Sleep Is Your Superpower
Did you know that you have the ability to reduce your chances of having a car accident, improve your ability to fight off illnesses, and decrease your risk factors for cardiovascular disease and Alzheimer’s?
Yes. Everyone has that superpower; in fact, we use it every day – sleep. Sleep is one of the most powerful activities that our bodies undergo. Often times, sleep is thought of as a passive process in which we merely lay in bed and wake up the next morning, with nothing happening in between. This could not be farther from the truth.
What goes on when we sleep?
When we sleep, our eyes close, and muscles relax. We gradually lose consciousness and our body cycles from one stage of sleep into the other – Stage 1, Stage 2, Stage 3, and REM sleep and back again. Each cycle takes about 90 minutes. We cycle between these stages about 5 times every night. During this period, your body undergoes repairs after the rigorous activities of the day.
It is vital for learning and for the formation of new memories, growth, and development. The American Society of Sleep Medicine advises adults to get at least 7 hours of sleep each night. Getting even an hour less than 7 hours in a night increases your chances of making errors or getting in an accident and it even significantly increases your risk of dying from a heart attack.
It is often said that the pillars of good health are diet, exercise and sleep. Matthew Walker, a professor of Sleep at the University of California further argues that sleep is the foundation for all the other pillars. Have you noticed that when you do not get enough sleep, you often reach for sugary carbohydrate foods? Sleep controls the types of foods your body will crave for. During sleep, the production of leptin (the hormone responsible for satiety) is increased and ghrelin (the hormone responsible for hunger) is suppressed.
Good sleep helps you make better decisions
Another benefit of sleep is the ability to make better decisions. We often make use of the phrase ‘I’ll sleep over it’, this is an apt recognition of the ability to made useful connections and decisions after sleep. After a good night’s rest, you will often wake up alert and be better prepared to take on the new day, and this includes making smart food choices.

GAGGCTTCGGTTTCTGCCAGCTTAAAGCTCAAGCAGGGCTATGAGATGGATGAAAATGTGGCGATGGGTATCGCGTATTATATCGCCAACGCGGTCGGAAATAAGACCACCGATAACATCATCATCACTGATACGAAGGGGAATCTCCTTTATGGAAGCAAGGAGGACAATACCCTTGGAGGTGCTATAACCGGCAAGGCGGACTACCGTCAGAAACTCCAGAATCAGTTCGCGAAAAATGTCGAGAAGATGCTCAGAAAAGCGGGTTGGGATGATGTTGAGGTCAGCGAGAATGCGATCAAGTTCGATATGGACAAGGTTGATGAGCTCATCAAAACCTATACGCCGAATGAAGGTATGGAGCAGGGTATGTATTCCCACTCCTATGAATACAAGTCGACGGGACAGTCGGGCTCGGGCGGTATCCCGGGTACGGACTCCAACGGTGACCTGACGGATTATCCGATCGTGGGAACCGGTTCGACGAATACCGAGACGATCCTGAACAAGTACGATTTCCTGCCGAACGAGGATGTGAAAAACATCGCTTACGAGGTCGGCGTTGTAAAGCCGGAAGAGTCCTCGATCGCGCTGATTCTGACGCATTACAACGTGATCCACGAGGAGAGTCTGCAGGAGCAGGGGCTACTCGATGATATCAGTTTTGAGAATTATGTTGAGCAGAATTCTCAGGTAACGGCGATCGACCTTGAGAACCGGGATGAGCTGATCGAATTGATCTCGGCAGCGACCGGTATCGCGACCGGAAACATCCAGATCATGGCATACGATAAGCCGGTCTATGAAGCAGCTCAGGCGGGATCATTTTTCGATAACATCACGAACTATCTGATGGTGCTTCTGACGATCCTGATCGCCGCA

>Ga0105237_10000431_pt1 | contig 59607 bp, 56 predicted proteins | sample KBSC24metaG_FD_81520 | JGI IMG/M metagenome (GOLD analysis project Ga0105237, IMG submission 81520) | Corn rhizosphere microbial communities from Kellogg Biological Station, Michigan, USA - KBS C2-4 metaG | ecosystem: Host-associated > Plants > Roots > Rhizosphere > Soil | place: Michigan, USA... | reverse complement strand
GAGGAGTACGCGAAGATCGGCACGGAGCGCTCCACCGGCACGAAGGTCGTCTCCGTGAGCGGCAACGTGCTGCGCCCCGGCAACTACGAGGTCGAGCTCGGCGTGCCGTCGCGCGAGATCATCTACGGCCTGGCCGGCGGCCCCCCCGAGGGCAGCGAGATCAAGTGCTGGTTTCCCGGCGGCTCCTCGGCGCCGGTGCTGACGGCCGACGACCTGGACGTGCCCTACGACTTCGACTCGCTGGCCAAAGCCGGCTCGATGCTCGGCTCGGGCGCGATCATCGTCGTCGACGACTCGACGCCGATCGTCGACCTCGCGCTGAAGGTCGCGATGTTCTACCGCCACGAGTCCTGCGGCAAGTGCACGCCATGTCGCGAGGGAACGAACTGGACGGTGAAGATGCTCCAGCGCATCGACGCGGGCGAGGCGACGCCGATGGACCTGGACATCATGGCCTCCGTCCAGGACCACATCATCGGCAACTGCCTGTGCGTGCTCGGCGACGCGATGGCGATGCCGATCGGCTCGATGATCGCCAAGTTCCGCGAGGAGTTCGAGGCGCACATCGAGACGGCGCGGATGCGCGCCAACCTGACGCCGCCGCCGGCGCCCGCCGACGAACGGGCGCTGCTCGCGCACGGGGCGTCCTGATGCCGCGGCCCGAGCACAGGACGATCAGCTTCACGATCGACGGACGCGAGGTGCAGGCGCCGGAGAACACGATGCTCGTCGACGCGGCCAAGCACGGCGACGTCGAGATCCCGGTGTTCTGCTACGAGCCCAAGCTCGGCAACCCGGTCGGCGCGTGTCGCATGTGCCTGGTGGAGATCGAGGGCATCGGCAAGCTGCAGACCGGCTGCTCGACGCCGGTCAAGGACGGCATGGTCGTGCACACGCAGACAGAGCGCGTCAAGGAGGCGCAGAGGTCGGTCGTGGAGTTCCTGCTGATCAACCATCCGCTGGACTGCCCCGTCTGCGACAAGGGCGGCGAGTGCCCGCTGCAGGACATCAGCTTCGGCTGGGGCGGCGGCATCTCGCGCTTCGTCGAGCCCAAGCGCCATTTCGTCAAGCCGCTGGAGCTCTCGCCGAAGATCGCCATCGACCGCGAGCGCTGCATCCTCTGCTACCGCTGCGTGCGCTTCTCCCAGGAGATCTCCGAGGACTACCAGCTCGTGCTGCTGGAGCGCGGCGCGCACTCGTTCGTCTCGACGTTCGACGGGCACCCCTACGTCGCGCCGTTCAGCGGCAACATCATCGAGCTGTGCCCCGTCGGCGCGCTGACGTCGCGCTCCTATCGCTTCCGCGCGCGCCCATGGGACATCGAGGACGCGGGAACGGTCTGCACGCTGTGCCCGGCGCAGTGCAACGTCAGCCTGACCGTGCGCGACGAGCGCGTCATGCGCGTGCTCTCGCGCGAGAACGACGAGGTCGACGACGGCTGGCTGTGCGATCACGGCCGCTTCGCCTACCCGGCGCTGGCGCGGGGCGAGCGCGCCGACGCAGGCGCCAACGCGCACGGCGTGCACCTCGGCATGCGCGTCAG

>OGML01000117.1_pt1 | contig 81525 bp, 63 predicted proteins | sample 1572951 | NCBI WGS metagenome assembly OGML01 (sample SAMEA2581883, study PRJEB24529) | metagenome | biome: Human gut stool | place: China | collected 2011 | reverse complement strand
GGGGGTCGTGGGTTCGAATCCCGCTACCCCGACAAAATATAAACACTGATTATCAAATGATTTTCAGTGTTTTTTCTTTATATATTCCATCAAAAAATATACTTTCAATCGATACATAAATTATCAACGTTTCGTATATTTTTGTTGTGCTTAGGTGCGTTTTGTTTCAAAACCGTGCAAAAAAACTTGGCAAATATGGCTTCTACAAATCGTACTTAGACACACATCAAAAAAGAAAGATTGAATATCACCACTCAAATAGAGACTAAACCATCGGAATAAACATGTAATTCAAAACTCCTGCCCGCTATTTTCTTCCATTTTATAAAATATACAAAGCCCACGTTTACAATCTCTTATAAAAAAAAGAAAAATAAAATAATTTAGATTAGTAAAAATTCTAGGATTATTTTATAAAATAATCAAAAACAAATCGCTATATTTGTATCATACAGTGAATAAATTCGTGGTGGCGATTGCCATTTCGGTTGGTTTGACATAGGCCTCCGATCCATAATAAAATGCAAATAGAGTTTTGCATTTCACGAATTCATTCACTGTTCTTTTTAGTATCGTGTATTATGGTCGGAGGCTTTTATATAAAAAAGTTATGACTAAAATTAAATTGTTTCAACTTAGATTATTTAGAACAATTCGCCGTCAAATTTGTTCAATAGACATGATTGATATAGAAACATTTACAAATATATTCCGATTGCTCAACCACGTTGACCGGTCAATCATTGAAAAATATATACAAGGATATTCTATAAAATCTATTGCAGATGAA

Good sleep protects your heart
A lack of sleep puts you at risk of cardiovascular problems, such as heart attacks, strokes, arrhythmias and heart failure. In a 2011 study, it was reported that lack of sleep increases a person’s risk of getting or dying from cardiovascular disease by 45%. When we sleep, the heart relaxes and starts to pump blood at a lower pressure. However, when you do not get enough sleep, your blood pressure goes up and your heart does not relax. This is partly why people who do not get enough sleep are at higher risk of high blood pressure or hypertension.
Good sleep helps boost your immune system
In a study carried out in the US, where they deliberately infected test subjects with another type of Coronavirus (rhinovirus- responsible for the common cold), it was observed that subjects who got at least 7 or more hours of sleep at night were 4 times not likely to be infected. While those who got less than 7 hours, were reported to have a lower number of T- killer cells responsible for eliminating foreign invaders from the body. The immune system is particularly boosted during slow-wave sleep stage (stage 3). The brain clears amyloid proteins through the lymphatic system during sleep. The presence of these proteins has been linked to Alzheimer’s disease.
Sleep deprivation can be fatal
Sleep deprivation increases a person’s risk of developing cancer, it suppresses the immune system, and it reduces the brain’s ability to retain and process memories. You are more prone to moodiness, forgetfulness, difficulty with concentration, high levels of stress and inflammatory hormones, anxiety and a substantial decrease in immune function. I encourage you to take full use of this superpower and get more sleep.